The UFC visits Stockholm, Sweden, this week. They’ll kick off the prelims at 10 a.m. ET with the main card dropping at 1 p.m. ET.
The final three fights on this Stockholm card feature light heavyweight (205 pounds) matchups that will go a long way in determining pecking order in a weight class depraved of any viable threat to champion Jon Jones. I’ll briefly break down each of these three fights, the first of which will go off around 2:15 p.m. PT.
ALEXANDER GUSTAFSSON -300 VS.
ANTHONY SMITH 240
Light heavyweight main event
Both lost to Jones in their last fight. Gustafsson has faced the far superior level of competition. He is a boxing-based fighter with an effective kicking arsenal and excels in the clinch, where he can use his knees to inflict damage. Gus wants to employ distance, so he may effectively use his length to precision strike opponents’ legs, body and head. He fights at home and will look to make a statement regarding his top ranking in the hierarchy of this division come Saturday.
Smith is also a boxing striking-based fighter who uses less movement and more pressure to unleash his power punching.
Gustafsson is a worthy chalk here, but I don’t chase -300 chalk. I’ll look for props/rounds lines when they’re released as I believe it probable that Gus finishes Smith.
VOLKAN OEZDEMIR -115 VS.
Light heavyweight co-main event
Two Swiss fighters face one another to determine who steps up in this division and who falls back into the mosh pit.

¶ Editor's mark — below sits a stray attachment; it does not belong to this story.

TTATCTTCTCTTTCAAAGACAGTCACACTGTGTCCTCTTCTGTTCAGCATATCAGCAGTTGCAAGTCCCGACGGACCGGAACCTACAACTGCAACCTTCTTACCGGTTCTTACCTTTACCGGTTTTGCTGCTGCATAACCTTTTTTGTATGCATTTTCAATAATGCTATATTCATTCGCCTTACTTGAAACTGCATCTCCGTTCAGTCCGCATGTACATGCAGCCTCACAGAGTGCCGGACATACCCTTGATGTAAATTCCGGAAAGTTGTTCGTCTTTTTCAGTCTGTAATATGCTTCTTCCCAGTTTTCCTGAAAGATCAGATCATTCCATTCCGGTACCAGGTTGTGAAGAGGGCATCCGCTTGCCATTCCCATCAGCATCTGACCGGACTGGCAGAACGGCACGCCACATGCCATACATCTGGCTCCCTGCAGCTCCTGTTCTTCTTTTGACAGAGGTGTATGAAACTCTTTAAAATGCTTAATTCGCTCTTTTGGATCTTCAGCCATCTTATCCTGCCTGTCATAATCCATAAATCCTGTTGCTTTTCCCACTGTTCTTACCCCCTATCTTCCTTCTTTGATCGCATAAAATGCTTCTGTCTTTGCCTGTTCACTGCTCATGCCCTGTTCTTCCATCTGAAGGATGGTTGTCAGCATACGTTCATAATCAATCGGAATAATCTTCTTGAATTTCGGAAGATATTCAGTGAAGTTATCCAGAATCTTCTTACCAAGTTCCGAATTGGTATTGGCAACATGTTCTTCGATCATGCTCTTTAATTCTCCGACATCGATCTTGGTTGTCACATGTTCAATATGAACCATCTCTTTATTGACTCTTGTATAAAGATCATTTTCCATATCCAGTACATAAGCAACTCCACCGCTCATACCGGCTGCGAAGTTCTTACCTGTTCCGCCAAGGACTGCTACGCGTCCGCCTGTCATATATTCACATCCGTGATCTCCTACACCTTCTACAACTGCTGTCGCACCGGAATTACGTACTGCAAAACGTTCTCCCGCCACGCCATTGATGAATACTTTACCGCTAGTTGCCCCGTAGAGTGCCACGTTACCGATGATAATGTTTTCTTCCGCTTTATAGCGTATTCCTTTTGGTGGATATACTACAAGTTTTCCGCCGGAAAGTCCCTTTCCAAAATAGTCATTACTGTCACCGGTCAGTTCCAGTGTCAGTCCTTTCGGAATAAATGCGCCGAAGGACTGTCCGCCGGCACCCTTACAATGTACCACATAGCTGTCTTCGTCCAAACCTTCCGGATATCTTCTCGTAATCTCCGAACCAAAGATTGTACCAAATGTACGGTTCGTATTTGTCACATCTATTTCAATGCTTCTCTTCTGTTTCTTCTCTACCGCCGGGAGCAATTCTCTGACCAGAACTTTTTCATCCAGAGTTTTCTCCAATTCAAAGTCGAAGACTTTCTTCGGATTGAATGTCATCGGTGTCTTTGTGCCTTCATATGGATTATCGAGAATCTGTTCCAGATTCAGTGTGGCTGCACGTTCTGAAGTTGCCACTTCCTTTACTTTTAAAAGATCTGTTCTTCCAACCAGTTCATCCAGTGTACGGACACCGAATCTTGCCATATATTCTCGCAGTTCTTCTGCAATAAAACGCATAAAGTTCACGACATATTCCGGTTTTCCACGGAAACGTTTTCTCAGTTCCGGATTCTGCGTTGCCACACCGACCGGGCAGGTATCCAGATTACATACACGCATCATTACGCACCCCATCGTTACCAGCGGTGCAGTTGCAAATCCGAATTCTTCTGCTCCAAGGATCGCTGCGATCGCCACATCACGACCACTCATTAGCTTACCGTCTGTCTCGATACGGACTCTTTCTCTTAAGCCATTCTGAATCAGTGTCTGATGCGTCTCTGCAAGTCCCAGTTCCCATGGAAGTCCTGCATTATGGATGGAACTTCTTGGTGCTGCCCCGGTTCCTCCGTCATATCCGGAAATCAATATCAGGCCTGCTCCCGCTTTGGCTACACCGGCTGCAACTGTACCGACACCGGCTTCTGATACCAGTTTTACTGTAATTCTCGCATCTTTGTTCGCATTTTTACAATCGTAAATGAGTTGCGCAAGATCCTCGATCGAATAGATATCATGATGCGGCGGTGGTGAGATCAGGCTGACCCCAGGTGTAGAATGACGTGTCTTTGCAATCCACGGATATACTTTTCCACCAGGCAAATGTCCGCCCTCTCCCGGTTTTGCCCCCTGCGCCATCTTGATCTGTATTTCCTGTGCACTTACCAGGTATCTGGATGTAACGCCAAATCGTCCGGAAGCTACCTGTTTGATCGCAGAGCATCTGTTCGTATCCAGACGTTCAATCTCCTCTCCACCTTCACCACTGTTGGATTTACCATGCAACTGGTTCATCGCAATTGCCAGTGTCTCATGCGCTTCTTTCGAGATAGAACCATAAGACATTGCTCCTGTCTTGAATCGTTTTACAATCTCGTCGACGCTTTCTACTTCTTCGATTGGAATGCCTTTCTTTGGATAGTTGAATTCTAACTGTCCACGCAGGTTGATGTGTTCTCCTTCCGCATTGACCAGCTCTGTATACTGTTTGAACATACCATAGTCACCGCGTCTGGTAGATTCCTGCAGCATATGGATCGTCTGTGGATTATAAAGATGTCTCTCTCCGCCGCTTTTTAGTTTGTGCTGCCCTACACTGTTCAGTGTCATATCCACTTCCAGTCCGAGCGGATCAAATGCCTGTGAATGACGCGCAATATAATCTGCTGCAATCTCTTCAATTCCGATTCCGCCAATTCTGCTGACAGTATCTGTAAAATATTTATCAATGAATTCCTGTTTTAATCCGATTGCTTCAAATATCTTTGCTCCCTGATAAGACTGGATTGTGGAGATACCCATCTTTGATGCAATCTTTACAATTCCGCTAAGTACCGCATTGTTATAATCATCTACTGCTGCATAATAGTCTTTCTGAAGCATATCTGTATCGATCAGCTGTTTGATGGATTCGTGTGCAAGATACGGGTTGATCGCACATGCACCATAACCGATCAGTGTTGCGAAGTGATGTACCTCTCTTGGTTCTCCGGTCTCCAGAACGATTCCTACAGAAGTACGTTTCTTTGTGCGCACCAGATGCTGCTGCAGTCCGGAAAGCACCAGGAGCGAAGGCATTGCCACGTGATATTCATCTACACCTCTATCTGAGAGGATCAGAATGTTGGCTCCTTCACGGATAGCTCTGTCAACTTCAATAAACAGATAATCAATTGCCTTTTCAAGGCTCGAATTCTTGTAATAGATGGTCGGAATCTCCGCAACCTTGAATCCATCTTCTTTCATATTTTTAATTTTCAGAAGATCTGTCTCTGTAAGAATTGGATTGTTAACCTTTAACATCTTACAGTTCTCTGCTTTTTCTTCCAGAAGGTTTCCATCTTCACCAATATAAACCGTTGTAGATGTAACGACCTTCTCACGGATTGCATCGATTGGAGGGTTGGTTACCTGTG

Latifi is appropriately nicknamed “The Sledgehammer” as he is stocky, quick, explosive and powerful. He relies on destructive roundhouse punching early in fights. He has a solid wrestling base, which allows him to keep his fights standing. That way, he can pressure opponents to get inside their reach to deliver punishment. In this fight, I could see Latifi trying to work Oezdemir to the ground because Latifi may find the stand-up challenging. Latifi can also counter well, but his biggest concern is his ability to fight effectively past 6-7 difficult minutes as his size requires massive amounts of energy use. His history shows that he tends to wear down quickly with his style of explosive offensive output.
Oezdemir is 5 years younger. He’s also the taller, longer fighter versed in BJJ, but he wants to use his kickboxing background to batter opponents and finish them.
Oezdemir, who I believe is a top-5 fighter in this division, impressed me in his last outing against up-and-coming Dom Reyes, losing a split decision that could have gone either way in my judgment. He’ll be focused on getting back into the win column.
Oezdemir faces a stylistically “made” opponent for his skills as evidenced in his opening price of -175, which I handicapped as spot on. A steady flow of Latifi money has compressed that line to its current -115, creating great value on Oezdemir.
ALEKSANDAR RAKIC -220 VS. JIMI MANUWA 180
Rakic is 12 years younger, 4 inches taller and will look to knock out the more experienced Englishman in this fight. Manuwa has power, but unfortunately he telegraphs his “Sunday shots” and has an extremely short fuse (cardio). If he is to win this fight, he must immediately take this fight to Racik and engage him from the inside. This will allow Manuwa to fight without threat of Racik being able to use distance to unleash his power as well as allow Manuwa to unleash his damage up close and personal.
Racik is taking a big step up class in this fight. While he holds some physical advantages, he has not been really tested by a top talent at light heavyweight and a desperate Manuwa trying to retain his top ranking and fight credibility in the division will be a great test for the young Serbian.
Racik opened -285, and I tend to think Manuwa is live in this spot. This line may creep back up, so let’s monitor it, pending weigh-ins and further developments later this week.
So far this year I stand 7-9 (-1.75 units), which means it’s time to close in on some winning fighters. We’ll start with Volkan Oezdemir.